Original languageEnglish
Pages (from-to)105-124
Number of pages20
JournalClinical and Translational Imaging
Volume7
Issue number2
DOIs
Publication statusPublished - 1 Apr 2019

Fingerprint

Molecular Imaging
Bacterial Infections
Anti-Bacterial Agents
4-Aminobenzoic Acid
Nuclear Medicine
Vancomycin
Single-Photon Emission-Computed Tomography
PubMed
MEDLINE
Publications
Early Diagnosis
Databases
Guidelines
Delivery of Health Care
Infection

Keywords

  • Infectious diseases
  • Molecular imaging
  • Nuclear medicine
  • Pathogens
  • Radiotracers

Cite this

@article{5046da48260f4952a2d41d9c98932c5f,
title = "An update on radiotracer development for molecular imaging of bacterial infections",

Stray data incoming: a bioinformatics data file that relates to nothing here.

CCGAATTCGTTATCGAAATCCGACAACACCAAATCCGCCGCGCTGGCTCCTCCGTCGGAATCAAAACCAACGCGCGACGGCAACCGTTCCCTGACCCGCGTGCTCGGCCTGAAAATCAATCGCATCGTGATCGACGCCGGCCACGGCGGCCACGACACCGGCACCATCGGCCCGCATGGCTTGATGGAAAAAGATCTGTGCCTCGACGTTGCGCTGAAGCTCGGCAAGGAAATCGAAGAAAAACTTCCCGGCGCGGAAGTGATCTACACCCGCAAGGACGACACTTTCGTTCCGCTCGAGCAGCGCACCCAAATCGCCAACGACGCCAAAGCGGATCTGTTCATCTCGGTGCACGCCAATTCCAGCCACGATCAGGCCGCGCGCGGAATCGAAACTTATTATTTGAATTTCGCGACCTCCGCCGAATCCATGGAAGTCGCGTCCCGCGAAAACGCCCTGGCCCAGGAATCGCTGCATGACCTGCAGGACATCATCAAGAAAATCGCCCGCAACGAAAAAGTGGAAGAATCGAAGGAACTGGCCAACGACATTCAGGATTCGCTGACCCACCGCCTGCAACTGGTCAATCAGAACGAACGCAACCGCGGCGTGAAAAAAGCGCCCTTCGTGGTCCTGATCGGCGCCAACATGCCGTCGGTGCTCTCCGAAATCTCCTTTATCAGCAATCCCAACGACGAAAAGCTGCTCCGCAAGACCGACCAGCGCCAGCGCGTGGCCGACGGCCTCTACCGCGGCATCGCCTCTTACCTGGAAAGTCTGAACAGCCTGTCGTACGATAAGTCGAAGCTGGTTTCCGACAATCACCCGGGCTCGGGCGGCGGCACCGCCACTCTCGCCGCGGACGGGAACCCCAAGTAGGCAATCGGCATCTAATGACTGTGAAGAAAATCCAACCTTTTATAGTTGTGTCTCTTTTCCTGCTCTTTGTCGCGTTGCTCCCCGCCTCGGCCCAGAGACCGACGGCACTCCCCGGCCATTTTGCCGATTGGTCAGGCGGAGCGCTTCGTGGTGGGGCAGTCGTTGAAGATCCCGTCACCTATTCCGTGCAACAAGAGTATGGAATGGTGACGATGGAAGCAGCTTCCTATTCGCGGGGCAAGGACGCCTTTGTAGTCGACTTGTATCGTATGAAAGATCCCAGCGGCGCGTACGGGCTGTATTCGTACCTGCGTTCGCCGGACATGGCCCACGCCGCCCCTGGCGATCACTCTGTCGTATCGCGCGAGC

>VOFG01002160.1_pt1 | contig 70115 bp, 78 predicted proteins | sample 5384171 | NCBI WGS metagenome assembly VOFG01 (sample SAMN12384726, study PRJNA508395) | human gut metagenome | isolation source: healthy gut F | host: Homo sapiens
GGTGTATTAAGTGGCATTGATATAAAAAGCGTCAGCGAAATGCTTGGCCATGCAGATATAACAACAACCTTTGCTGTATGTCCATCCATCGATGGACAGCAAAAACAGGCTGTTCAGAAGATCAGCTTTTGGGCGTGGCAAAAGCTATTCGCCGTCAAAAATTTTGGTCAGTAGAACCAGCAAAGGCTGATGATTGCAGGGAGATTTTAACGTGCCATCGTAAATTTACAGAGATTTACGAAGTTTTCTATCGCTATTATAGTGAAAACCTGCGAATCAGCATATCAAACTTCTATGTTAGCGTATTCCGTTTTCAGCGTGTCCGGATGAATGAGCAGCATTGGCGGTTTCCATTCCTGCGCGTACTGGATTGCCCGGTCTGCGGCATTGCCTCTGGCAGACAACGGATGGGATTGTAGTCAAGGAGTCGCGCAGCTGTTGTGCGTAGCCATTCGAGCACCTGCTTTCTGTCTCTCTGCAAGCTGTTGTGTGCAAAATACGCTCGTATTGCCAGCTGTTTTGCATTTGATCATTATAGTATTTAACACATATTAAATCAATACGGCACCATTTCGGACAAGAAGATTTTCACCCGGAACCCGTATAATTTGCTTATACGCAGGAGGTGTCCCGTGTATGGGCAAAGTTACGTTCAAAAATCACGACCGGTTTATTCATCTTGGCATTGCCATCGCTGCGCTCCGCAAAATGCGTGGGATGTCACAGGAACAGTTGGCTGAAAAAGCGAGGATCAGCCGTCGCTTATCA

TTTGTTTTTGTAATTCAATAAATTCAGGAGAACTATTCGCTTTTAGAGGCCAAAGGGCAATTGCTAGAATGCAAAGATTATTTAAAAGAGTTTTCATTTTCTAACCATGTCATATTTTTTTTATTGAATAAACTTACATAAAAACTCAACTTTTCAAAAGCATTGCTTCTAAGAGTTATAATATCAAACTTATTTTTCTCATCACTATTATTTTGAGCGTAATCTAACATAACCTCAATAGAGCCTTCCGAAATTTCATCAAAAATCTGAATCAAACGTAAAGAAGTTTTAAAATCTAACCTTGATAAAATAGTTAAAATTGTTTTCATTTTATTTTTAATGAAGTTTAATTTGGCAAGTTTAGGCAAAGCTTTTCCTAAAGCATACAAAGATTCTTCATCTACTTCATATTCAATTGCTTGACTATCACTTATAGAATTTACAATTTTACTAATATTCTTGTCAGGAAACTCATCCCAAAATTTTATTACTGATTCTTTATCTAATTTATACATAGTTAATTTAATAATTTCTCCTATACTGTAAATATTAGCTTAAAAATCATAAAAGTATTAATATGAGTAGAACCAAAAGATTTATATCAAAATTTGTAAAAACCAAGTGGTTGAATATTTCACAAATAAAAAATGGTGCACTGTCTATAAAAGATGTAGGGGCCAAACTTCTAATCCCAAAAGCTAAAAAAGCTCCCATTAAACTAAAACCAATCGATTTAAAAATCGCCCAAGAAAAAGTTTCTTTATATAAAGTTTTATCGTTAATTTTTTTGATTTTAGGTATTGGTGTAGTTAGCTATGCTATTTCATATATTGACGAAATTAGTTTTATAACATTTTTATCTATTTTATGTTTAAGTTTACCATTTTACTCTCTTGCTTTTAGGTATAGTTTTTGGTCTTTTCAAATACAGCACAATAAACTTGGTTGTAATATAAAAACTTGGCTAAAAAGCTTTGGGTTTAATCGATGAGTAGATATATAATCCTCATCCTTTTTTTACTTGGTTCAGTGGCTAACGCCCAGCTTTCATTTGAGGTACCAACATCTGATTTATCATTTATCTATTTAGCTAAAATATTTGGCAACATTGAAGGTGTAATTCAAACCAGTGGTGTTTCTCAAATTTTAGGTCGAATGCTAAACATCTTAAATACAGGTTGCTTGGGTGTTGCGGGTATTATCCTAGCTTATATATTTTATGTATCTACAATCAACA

abstract = "Background: Bacterial infections are still a major global healthcare problem. To combat the increasing antimicrobial resistance, early diagnosis of bacterial infections—including the identification of bacterial species—is needed to improve antibiotic stewardship and to help reduce the use of broad-spectrum antibiotics. To aid successful targeted antibiotic treatment, specific detection and localisation of infectious organisms is warranted. Nuclear medicine imaging approaches have been successfully used to diagnose bacterial infections and to differentiate between pathogen induced infections and sterile inflammatory processes. Aim: In this comprehensive review we present an overview of recent developments in radiolabelled bacterial imaging tracers. Methods: The PubMed/MEDLINE and Embase (OvidSP) literature databases were systematically searched for publications on SPECT and PET on specific imaging of bacterial using specific guidelines with MeSH-terms, truncations, and completion using cross-references. Tracers in literature that was extensively reviewed before 2016 were not included in this update. Where possible, the chemical structure of the radiolabelled compounds and clinical images were shown. Results: In 219 original articles pre-clinical and clinical imaging of bacterial infection with new tracers were included. In our view, the highest translational potential lies with tracers that are specific to target the pathogens: e.g., 99m Tc- and 68 Ga-labelled UBI 29–41 , 99m Tc-vancomycin, m-[ 18 F]-fluoro-PABA, [methyl- 11 C]-D-methionine, [ 18 F]-FDS, [ 18 F]-maltohexaose and [ 18 F]-maltotriose. An encouraging note is that some of these tracers have already been successfully evaluated in clinical settings. Conclusion: This review summarises updates in tracer development for specific (pre-clinical and clinical) imaging of bacterial infections. We propsed some promising tracers that are likely to become innovative standards in the clinical setting in the near feature.",